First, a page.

The first step is to not become over-focused on the scale and the weight of the bird, rather, focus sharply on the behavior and the antecedents of that behavior. Antecedents are those things that occur right before the behavior. The bird’s motivation by the perceived value of the potential reward for executing the behavior is only one antecedent in play.

Consider the situation as a balance with the motivation of the bird on one side and things that work against that motivation on the other. To get the bird to work well the trainer must have the motivating side of the balance out-weigh the non-motivating side.
Things that affect the motivation of the bird include not only its desire for food (its degree of hunger) but also:

  •  The reinforcement history of the bird.
    • Does the bird fully understand that the executing the cued behavior will result in a desired reward?
    • Has the trainer always been honest in their reinforcement of behavior in the past or for example was a large visible reward offered by the trainer to elicit a behavior switched out for a small treat when the behavior was completed?
  • What is the relationship like between the trainer and the bird?
    • Does the trainer have a history of positive rewarding experiences with the bird?  

These are just a couple of the things that contribute to the “will perform” side of the balance. Meanwhile on the other side of our imaginary balance are all the things that are telling the bird not to perform the behavior.

  • Is this a new or poorly trained behavior?
  • Is the bird physically capable of performing the behavior?
    • An example would be asking a bird to fly down from a high perch to the trainer at an acute angle.
  • Is the trainer being clear communicating what they are expecting of the bird?
    • Clear, concise, consistent cues are essential components of this clear communication.
  • Is the bird in good health and not exhausted by behaviors performed earlier in the training session?
  • Is the trainer asking for a downwind flight?
    • o Birds prefer to fly into the wind, using it to increase lift and assist in control. Think of aircraft taking off and landing into the wind!
  • Is the bird in a novel environment with new distracting noises and/or sights?
    • Generalization of behaviors in varied situations is an essential step in training any bird. When entering novel situations a trainer should relax their criteria for the behavior and build the bird’s confidence.

Once again this is not a complete list; however for each of these issues on the “may not perform” side of the balance the trainer who is not aware of them may have only weight reduction to resort to in order to get the required behavior.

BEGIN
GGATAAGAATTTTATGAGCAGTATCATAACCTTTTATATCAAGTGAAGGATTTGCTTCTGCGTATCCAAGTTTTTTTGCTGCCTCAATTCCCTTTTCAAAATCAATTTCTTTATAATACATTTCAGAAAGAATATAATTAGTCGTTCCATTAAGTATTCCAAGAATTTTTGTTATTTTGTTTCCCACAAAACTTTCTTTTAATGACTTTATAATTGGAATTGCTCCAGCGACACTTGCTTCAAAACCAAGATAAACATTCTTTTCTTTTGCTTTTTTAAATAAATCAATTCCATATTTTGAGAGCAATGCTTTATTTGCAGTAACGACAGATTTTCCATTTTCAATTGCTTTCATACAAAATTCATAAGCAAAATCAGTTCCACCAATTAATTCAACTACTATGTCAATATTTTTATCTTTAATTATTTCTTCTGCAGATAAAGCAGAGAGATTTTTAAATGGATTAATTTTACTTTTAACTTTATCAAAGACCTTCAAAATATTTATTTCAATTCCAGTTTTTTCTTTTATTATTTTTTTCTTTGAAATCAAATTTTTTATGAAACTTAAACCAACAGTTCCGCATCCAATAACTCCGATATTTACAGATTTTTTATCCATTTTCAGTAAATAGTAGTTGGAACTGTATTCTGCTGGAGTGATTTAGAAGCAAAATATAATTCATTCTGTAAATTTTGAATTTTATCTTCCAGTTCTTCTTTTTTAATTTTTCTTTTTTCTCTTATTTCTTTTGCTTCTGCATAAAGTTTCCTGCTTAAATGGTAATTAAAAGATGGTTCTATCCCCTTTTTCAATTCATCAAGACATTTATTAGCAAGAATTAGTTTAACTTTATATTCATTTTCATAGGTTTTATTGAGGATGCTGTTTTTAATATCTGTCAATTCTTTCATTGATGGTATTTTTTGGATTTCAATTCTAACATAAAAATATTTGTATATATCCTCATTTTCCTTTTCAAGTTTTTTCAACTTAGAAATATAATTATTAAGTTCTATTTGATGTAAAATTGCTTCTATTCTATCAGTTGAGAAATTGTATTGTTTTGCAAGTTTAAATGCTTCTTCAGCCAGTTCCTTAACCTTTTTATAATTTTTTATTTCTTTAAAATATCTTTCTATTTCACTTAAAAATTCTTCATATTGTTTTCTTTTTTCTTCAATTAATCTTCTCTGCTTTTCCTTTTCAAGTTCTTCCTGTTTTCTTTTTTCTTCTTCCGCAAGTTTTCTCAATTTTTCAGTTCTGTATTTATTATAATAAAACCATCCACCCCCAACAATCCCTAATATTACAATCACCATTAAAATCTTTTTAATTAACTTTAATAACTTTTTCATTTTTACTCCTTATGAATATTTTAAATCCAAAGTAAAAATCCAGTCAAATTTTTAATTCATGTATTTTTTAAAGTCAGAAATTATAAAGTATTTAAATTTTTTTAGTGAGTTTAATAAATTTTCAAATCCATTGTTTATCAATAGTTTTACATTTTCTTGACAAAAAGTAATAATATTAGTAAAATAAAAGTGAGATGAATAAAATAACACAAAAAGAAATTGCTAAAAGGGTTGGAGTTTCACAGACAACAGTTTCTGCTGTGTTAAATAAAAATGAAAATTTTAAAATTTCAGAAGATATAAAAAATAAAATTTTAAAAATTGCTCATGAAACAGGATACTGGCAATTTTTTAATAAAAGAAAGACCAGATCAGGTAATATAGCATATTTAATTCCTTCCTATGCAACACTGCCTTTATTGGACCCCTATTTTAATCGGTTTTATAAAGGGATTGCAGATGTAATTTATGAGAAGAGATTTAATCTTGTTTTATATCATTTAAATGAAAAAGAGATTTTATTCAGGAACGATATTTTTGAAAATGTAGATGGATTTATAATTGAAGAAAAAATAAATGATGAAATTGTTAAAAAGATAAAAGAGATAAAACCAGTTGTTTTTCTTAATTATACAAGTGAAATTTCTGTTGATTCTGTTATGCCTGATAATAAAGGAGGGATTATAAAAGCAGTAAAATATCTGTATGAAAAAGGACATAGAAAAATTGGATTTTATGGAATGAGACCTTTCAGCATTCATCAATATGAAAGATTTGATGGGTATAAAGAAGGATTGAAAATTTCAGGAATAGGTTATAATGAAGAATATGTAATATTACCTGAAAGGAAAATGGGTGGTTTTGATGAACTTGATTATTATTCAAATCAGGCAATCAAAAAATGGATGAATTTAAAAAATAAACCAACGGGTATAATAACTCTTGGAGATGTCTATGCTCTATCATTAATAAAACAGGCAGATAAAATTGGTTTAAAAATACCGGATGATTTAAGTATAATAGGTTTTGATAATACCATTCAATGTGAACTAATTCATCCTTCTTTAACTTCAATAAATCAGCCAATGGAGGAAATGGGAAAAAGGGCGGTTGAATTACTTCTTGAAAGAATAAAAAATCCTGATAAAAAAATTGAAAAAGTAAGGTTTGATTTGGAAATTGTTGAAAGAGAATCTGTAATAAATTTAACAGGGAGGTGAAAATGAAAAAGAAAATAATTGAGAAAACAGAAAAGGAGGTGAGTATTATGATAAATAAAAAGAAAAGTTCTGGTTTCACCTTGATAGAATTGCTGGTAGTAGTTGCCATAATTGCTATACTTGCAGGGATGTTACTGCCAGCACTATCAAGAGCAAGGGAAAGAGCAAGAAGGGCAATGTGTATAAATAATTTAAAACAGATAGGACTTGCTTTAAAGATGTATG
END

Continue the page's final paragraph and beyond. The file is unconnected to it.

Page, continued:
By addressing the “may not perform” issues before reducing diet and therefore weight the trainer will find that the bird is willing and able to be flown at higher and higher weights. Indeed professional trainers making high demands on birds in complex show situations are finding that by paying primary attention to the “may not perform” side of the balance they are able to fly birds at weights that are near or even above those of the birds when being free fed, the so-called ad lib weight.

An essential part of training using weight management is the continual evaluation of the behavior of the bird. Novice and inexperienced trainers will often get fixated on a “flying weight”; the bird performs well at a particular weight and the trainer blindly maintains that weight. The training process should be to increase the weight of the bird and to carefully observe the behavior. A good trainer keeps increasing weight until they observe the early subtle signs of the behavior breaking down. By using this process the bird is flown at the highest weight possible.

In summary, food and/or weight management are used by professional trainers almost without exception. However, the decision to reduce diet in order to increase motivation is taken after all other factors have been considered and addressed. Indeed, sometimes the only ethical decision when trying to fly some birds in these situations is to choose not to fly them. It is true that almost any bird can be motivated to fly in pretty much any situation by using food/weight management; the question each trainer should ask is how far they are ethically prepared to go to achieve that goal.

Finally, choosing the right bird for the job or even the right job for the bird is probably the most important training decision we make.

Keep soaring,
Further reading: